Already, Canadians are suffering from a lack of competition with regard to domestic air travel. With WestJet and Air Canada dominating the market, prices are incredibly high when compared to the same service-level and distance covered in other parts of the world. While there are other factors at play, competition is often mentioned as at least one influence. New ultra-low-cost-carrier Flair Air is hoping to disrupt this on some level, and the airline’s lower fares demonstrate that more competition can indeed benefit travelers.

767 rouge
Air Canada Rouge flies a product similar to what Air Transat offers. Photo: Air Canada

Aviation expert and former airline executive Mr. John Gradek highlights Vestager’s remarks on the impact of the coronavirus as a ‘very telling comment.’ Indeed, there is a real risk that there will be even less competition in the Canadian transatlantic market once the full effects of this pandemic are realized.

Where do we go from here?

The European Commission will take its time to conduct the investigation. This is something that an Air Canada spokesperson told us is part of the “normal, ongoing regulatory review process.”

For its part, Air Transat added:

“Transat has informed Air Canada of its decision to activate the first one-month extension of the outside date set for the transaction, provided for in the Arrangement Agreement. It is therefore postponed for the time being to July 27, 2020, from June 27. The Arrangement Agreement provides for the possibility of postponing the deadline for three one-month periods simply by notification from one of the parties, and then for three additional periods under certain conditions.”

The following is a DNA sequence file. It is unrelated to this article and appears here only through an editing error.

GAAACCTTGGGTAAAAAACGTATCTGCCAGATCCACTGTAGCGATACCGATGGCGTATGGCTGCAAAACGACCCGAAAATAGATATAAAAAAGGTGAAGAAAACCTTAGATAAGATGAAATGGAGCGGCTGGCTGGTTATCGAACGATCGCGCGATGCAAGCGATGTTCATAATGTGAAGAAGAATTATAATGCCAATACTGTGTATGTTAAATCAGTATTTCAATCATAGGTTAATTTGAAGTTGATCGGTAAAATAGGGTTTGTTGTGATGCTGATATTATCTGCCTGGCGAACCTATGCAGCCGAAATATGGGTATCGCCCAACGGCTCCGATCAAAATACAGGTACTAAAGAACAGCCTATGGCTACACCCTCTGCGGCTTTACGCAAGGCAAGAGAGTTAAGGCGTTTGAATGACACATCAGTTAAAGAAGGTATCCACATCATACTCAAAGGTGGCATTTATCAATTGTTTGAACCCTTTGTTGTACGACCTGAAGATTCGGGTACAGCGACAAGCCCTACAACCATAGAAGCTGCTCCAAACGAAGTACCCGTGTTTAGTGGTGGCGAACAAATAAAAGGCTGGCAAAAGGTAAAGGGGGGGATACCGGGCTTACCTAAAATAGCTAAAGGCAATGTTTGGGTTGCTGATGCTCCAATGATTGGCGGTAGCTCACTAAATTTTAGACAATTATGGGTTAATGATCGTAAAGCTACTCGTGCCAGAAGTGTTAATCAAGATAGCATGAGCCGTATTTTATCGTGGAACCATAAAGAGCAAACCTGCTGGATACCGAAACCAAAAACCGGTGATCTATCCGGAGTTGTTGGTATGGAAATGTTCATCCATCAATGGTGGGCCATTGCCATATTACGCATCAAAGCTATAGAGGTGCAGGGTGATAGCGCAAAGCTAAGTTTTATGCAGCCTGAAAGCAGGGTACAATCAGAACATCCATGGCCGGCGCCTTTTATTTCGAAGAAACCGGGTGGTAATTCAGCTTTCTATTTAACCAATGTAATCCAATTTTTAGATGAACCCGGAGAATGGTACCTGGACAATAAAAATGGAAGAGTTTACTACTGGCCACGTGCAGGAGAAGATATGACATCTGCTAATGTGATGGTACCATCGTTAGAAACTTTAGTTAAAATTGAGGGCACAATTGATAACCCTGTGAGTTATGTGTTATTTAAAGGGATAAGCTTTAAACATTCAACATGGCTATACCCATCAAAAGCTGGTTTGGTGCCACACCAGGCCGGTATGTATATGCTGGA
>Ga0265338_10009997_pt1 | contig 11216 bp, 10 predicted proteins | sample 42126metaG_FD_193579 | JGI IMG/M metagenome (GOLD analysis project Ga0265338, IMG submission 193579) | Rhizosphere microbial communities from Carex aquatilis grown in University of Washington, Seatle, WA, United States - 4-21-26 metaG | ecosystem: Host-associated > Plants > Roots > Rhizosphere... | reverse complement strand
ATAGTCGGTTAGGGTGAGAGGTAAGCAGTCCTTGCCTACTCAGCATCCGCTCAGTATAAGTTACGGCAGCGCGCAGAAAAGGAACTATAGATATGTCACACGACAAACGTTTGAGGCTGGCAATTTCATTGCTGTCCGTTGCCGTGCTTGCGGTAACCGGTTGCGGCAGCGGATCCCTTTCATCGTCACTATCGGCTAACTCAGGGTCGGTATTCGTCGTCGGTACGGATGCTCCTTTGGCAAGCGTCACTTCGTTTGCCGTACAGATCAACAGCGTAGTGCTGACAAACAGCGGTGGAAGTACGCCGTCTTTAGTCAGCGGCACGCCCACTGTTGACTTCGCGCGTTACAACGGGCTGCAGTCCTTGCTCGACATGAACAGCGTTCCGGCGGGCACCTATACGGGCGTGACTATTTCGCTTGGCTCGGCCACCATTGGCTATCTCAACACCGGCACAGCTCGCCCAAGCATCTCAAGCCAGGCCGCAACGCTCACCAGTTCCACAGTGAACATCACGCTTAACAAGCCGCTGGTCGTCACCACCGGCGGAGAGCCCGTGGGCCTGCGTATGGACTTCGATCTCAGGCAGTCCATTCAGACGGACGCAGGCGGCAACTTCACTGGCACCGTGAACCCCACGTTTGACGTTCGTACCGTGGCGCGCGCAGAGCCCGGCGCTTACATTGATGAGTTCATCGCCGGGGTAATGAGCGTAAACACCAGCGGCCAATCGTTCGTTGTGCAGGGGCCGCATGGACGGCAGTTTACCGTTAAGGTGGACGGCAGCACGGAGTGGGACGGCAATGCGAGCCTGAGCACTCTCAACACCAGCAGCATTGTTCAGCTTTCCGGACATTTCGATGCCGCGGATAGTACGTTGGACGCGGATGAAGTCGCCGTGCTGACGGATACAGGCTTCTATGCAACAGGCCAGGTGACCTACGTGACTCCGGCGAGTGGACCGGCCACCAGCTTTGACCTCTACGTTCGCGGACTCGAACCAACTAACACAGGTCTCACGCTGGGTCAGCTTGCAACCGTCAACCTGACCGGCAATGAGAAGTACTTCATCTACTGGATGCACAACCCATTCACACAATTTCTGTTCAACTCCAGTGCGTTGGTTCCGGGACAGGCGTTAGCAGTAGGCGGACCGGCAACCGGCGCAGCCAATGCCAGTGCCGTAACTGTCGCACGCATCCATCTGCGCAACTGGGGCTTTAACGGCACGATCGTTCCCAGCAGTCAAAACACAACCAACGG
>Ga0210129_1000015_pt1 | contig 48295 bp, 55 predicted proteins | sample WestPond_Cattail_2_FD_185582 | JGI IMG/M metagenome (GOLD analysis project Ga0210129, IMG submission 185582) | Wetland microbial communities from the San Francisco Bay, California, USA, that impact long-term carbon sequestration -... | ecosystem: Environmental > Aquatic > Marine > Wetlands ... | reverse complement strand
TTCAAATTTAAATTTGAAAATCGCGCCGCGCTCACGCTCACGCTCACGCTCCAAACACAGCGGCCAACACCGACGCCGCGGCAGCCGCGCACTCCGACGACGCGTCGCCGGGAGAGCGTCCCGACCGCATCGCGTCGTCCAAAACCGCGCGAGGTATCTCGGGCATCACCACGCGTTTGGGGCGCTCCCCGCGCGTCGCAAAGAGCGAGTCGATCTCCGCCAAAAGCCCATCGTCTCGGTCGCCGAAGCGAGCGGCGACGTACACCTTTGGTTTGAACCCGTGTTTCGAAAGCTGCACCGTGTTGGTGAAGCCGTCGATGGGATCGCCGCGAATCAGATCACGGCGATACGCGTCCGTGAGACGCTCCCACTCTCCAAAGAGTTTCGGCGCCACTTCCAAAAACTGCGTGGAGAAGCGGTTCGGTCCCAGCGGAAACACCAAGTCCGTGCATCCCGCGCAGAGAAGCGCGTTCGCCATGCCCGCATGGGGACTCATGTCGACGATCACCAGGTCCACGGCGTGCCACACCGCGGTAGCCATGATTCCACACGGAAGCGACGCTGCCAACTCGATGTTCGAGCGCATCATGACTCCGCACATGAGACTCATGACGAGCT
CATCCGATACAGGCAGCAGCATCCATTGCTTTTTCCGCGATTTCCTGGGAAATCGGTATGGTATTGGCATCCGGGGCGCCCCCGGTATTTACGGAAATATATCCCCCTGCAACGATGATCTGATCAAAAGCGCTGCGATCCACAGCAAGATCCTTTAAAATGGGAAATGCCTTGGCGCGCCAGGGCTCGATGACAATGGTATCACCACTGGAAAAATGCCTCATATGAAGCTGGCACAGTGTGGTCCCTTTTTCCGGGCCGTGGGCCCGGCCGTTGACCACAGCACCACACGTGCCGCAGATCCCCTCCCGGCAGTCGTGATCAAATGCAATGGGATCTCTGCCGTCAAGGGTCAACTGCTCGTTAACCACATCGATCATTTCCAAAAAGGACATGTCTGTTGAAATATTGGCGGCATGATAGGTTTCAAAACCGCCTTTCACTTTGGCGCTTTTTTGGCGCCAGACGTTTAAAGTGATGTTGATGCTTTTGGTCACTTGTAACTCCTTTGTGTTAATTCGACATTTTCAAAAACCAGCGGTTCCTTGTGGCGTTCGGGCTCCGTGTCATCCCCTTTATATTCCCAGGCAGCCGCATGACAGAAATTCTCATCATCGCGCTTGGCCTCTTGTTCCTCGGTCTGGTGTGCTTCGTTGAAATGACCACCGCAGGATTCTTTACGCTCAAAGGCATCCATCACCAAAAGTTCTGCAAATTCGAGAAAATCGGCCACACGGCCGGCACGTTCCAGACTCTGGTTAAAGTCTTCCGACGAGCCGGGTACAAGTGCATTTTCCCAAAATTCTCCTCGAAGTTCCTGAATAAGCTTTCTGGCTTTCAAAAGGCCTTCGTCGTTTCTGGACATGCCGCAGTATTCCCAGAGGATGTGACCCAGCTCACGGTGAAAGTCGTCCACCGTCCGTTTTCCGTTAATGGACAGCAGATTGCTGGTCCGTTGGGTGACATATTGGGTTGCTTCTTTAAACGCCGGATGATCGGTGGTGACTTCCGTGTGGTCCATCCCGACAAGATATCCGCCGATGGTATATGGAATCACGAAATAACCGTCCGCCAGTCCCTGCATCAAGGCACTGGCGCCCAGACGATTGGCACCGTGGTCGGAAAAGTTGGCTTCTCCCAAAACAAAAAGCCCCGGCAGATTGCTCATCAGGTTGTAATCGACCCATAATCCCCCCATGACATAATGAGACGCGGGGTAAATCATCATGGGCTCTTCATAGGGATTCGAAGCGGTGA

The airline also noted that the transaction is subject to a public-interest assessment conducted by Transport Canada, whose report was submitted on May 1 to the Canadian Minister of Transport.

BNN Bloomberg notes that the European Commission has set a September 30th deadline to rule on the deal, leaving us potentially waiting all summer to see what will happen.

We found out in May 2019 about Air Canada’s plan to purchase Air Transat. Initially reported to be a deal worth US$520 million, a bidding war was one factor in the price being raised to US$720 million.

EU Begins To Look Into Air Canada’s Transat Purchase
Air Canada could use Air Transat to expand in additional leisure markets. Photo: Air Transat

Like the European Commission, Canada’s Competition Bureau also had concerns about the merger. The Globe and Mail had reported in March that the Competition Bureau’s concerns were outlined in a report delivered to Canadian Transport Minister Marc Garneau. The report was to inform Transport Canada’s own public interest review, scheduled to be provided by May 1st. We haven’t heard any news on the subject since – which is likely due to the current global health crisis.

What’s your opinion? Will this deal lead to lower competition to the detriment of travelers? Let us know your thoughts in the comments.

Simple Flying also contacted Air Transat for comment. However, at the time of publication, no response has been received.